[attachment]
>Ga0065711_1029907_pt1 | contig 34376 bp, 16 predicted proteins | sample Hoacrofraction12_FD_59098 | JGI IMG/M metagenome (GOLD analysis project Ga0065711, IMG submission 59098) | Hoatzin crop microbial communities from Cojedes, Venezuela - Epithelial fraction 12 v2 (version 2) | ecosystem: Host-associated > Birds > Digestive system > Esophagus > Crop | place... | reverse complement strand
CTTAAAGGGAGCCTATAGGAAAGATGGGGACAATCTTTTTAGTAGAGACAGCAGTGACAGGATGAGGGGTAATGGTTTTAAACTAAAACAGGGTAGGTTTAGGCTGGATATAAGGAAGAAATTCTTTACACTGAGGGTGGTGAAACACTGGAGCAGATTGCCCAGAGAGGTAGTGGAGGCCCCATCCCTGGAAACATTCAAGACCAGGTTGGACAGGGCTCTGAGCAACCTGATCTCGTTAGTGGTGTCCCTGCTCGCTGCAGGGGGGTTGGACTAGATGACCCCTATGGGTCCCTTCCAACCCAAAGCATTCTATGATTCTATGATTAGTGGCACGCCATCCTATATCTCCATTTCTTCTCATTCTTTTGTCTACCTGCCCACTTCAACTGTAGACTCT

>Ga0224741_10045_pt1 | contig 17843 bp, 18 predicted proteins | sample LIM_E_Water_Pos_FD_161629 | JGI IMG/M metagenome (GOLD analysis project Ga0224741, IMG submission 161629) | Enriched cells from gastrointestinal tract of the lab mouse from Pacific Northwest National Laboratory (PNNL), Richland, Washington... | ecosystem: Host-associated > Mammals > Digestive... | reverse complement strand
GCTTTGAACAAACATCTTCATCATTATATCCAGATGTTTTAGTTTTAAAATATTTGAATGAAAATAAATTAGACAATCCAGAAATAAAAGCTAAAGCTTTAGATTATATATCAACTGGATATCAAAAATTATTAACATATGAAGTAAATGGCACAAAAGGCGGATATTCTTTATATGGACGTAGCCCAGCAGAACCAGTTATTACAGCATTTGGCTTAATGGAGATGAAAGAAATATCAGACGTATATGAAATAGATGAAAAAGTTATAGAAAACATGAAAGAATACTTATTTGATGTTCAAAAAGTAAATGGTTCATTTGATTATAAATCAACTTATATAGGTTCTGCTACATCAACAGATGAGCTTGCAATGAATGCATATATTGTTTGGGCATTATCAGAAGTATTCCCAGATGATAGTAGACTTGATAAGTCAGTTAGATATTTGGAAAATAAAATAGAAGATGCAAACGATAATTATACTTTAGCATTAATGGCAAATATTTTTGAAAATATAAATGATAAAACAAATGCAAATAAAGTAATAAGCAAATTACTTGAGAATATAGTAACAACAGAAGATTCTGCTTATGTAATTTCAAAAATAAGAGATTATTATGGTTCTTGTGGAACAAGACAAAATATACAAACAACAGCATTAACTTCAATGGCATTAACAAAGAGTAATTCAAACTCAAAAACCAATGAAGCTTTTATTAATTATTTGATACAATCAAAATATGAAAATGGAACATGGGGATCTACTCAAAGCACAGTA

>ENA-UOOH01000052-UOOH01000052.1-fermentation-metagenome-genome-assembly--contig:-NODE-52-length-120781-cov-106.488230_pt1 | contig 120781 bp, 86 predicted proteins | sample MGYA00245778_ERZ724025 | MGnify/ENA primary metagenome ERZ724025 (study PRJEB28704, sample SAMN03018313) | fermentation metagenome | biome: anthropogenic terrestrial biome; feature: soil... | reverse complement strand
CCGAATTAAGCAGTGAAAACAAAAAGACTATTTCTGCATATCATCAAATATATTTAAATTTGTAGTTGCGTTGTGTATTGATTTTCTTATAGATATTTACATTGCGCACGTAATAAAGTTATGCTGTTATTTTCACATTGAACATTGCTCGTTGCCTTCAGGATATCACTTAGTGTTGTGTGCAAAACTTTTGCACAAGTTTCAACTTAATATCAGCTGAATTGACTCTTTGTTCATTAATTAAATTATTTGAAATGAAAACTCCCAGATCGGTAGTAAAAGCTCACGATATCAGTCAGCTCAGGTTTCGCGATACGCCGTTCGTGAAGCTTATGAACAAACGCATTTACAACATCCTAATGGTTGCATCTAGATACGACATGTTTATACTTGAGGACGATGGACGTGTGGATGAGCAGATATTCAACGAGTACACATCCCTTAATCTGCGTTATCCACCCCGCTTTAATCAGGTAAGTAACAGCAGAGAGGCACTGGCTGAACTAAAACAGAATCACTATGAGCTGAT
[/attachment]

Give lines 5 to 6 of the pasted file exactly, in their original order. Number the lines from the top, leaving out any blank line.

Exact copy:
>ENA-UOOH01000052-UOOH01000052.1-fermentation-metagenome-genome-assembly--contig:-NODE-52-length-120781-cov-106.488230_pt1 | contig 120781 bp, 86 predicted proteins | sample MGYA00245778_ERZ724025 | MGnify/ENA primary metagenome ERZ724025 (study PRJEB28704, sample SAMN03018313) | fermentation metagenome | biome: anthropogenic terrestrial biome; feature: soil... | reverse complement strand
CCGAATTAAGCAGTGAAAACAAAAAGACTATTTCTGCATATCATCAAATATATTTAAATTTGTAGTTGCGTTGTGTATTGATTTTCTTATAGATATTTACATTGCGCACGTAATAAAGTTATGCTGTTATTTTCACATTGAACATTGCTCGTTGCCTTCAGGATATCACTTAGTGTTGTGTGCAAAACTTTTGCACAAGTTTCAACTTAATATCAGCTGAATTGACTCTTTGTTCATTAATTAAATTATTTGAAATGAAAACTCCCAGATCGGTAGTAAAAGCTCACGATATCAGTCAGCTCAGGTTTCGCGATACGCCGTTCGTGAAGCTTATGAACAAACGCATTTACAACATCCTAATGGTTGCATCTAGATACGACATGTTTATACTTGAGGACGATGGACGTGTGGATGAGCAGATATTCAACGAGTACACATCCCTTAATCTGCGTTATCCACCCCGCTTTAATCAGGTAAGTAACAGCAGAGAGGCACTGGCTGAACTAAAACAGAATCACTATGAGCTGAT